A Letter to Henry Ford
[Reprinted from The Freeman, November, 1939]
The newspapers last month quoted Henry Ford as follows:
"Young men -- at least those fortunate enough to return
physically whole -- come back from war to find there are no jobs.
Naturally, they turn to the soil.
"I hope to see the day when all idle land will be taxed heavily
enough to force it into use.
"There need .be no fear of overproduction. There can be no such
thing as overproduction, if you measure production according to the
needs of the earth's peoples."
Dr. John Dewey, honorary president of the Henry George School of
Social Science, took occasion to write Mr. Ford this letter:
Mr. Henry Ford
I am very glad to see you quoted in the New York Sun of October 3rd
in favor of such heavy taxation of idle land as will force it in use,
and your clear conviction of the importance of such action in
connection with useful employment, especially of young men.
Consequently I am writing to ask if you know about the activities of
the Henry George School of Social Science. The head school is at 30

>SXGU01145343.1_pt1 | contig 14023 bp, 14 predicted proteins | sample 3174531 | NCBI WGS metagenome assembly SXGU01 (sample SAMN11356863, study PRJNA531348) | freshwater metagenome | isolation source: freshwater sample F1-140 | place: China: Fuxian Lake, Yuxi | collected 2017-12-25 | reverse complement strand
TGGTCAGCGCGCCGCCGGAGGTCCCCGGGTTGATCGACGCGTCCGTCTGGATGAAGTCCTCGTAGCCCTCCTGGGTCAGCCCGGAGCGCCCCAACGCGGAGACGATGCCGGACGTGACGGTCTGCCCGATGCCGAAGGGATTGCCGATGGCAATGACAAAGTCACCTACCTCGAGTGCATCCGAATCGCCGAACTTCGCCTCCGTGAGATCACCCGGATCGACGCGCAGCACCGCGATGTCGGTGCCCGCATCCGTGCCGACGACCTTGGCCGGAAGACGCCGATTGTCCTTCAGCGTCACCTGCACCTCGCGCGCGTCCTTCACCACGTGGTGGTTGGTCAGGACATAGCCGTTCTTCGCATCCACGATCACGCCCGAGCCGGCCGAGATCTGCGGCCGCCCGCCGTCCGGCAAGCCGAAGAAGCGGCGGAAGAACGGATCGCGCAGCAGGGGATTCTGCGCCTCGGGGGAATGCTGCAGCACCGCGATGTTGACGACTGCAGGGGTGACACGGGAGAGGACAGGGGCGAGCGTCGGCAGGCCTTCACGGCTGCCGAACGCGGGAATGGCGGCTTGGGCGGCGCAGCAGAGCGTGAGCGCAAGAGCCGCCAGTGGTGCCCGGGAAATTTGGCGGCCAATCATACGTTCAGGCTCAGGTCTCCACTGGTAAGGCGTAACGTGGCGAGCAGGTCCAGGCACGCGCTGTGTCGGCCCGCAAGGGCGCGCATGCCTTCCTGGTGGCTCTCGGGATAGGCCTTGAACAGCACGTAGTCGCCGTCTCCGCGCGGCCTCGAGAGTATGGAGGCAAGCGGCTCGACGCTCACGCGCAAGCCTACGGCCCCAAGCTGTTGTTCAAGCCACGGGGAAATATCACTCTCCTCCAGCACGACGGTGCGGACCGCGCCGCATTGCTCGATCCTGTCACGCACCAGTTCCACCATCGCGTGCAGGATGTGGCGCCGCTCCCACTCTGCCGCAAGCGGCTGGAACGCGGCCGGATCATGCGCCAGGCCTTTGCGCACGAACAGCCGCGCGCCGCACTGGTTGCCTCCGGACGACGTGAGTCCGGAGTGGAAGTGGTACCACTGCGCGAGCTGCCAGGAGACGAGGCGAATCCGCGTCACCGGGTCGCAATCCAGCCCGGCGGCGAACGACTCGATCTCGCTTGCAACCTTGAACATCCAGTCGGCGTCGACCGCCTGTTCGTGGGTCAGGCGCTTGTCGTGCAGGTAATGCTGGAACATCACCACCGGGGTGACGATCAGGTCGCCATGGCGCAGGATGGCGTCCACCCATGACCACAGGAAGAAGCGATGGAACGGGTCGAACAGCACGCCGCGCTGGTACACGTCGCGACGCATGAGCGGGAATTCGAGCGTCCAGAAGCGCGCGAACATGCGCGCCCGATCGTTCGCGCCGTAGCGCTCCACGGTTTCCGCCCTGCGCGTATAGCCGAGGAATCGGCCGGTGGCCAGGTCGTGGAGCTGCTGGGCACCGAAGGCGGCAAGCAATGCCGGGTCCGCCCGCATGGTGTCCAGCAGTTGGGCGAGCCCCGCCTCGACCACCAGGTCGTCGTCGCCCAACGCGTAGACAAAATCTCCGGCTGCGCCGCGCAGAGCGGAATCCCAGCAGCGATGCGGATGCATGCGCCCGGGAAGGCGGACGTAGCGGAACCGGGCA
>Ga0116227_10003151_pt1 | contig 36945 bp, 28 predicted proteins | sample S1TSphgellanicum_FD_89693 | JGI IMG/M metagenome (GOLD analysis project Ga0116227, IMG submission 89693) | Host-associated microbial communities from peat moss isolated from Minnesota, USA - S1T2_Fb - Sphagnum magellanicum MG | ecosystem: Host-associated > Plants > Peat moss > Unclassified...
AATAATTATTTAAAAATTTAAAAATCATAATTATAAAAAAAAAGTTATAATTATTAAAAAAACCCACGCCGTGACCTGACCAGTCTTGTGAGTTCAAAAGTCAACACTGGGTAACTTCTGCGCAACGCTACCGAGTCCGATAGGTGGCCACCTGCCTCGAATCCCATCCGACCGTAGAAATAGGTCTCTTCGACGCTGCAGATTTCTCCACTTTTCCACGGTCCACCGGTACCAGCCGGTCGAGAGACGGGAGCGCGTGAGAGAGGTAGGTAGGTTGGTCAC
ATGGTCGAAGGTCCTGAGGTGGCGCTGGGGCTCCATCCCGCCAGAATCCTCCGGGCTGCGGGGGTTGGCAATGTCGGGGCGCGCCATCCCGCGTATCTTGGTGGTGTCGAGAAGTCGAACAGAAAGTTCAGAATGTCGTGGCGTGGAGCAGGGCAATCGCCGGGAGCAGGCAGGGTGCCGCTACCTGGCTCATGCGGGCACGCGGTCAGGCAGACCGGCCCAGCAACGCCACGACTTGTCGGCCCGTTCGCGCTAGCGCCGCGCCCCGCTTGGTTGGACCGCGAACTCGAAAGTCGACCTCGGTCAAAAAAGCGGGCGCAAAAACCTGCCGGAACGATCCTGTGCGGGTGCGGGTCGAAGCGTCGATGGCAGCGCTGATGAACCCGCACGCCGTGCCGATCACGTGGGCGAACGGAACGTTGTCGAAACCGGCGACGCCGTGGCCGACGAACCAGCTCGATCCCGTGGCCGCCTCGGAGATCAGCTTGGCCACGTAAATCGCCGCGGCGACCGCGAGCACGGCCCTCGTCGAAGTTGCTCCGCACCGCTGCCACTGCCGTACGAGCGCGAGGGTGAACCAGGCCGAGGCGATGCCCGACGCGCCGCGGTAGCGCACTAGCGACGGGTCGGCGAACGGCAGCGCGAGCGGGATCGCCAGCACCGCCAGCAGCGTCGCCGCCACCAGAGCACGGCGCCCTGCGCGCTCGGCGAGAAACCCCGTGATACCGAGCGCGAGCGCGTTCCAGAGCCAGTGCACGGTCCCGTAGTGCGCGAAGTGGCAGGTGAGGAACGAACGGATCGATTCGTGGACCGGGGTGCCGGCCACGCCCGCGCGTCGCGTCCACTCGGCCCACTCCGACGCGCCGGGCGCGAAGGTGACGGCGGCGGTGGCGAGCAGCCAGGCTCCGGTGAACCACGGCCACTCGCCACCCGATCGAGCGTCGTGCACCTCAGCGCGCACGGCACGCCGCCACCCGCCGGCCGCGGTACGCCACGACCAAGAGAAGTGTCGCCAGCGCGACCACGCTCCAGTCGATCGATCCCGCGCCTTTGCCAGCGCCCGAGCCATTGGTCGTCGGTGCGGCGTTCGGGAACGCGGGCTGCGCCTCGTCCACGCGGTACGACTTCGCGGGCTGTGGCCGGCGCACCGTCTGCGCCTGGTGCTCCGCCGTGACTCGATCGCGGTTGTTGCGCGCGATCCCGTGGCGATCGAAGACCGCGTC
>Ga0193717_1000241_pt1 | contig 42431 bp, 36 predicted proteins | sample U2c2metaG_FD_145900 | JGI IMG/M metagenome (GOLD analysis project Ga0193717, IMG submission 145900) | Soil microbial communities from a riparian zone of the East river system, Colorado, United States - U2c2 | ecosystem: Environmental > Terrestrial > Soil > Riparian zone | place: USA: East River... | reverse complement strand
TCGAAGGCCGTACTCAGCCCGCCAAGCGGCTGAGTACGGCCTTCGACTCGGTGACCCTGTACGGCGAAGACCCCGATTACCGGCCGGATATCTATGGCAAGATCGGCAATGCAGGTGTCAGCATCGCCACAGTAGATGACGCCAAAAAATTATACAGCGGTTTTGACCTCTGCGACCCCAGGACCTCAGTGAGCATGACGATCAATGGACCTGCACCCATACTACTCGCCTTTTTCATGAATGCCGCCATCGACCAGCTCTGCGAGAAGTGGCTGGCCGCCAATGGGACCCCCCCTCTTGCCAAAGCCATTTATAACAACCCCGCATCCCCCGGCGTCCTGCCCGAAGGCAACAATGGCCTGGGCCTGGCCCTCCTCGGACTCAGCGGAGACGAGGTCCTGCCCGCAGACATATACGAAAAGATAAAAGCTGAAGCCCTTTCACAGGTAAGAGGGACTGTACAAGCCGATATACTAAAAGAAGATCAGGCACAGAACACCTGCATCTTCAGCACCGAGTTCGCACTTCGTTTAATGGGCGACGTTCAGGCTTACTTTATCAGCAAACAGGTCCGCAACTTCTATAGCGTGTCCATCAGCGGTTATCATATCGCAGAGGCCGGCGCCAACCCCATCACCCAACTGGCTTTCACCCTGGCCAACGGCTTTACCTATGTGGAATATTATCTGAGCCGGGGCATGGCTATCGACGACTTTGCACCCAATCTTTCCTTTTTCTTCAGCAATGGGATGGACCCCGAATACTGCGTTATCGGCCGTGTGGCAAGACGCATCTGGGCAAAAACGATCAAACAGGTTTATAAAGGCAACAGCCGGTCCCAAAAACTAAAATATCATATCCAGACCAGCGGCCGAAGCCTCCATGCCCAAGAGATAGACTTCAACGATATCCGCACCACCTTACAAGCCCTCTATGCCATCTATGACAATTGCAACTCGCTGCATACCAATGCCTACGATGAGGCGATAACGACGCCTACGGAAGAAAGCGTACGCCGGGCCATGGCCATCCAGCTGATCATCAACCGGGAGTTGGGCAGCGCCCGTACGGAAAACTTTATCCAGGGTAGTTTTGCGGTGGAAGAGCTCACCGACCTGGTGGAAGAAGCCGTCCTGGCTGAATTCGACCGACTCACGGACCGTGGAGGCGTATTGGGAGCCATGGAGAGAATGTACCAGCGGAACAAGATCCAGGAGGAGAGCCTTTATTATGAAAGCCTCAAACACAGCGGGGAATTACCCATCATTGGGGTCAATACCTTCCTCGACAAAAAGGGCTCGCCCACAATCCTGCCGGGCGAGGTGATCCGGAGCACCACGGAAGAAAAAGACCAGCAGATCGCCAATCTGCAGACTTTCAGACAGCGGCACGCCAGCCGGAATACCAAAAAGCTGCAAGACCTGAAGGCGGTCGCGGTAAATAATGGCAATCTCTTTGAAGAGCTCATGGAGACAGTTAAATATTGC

East 29th St., this City. There are many branch schools all through
the United States. These schools are doing a moat valuable and much
needed educational work in reaching a large and increasing number of
persons regarding the importance of proper methods of taxation, and
the relation of land to problems of industry, labor and the rights of
capital as employed in production.
I wish you could become acquainted with the work of this school. Its
Director, Mr. Frank Chodorov, at the address given above, would be
most happy, I am sure, to give you all the information you might wish
and answer any questions.
With sincere thanks for your interest in this important matter, I am,
Sincerely yours, John Dewey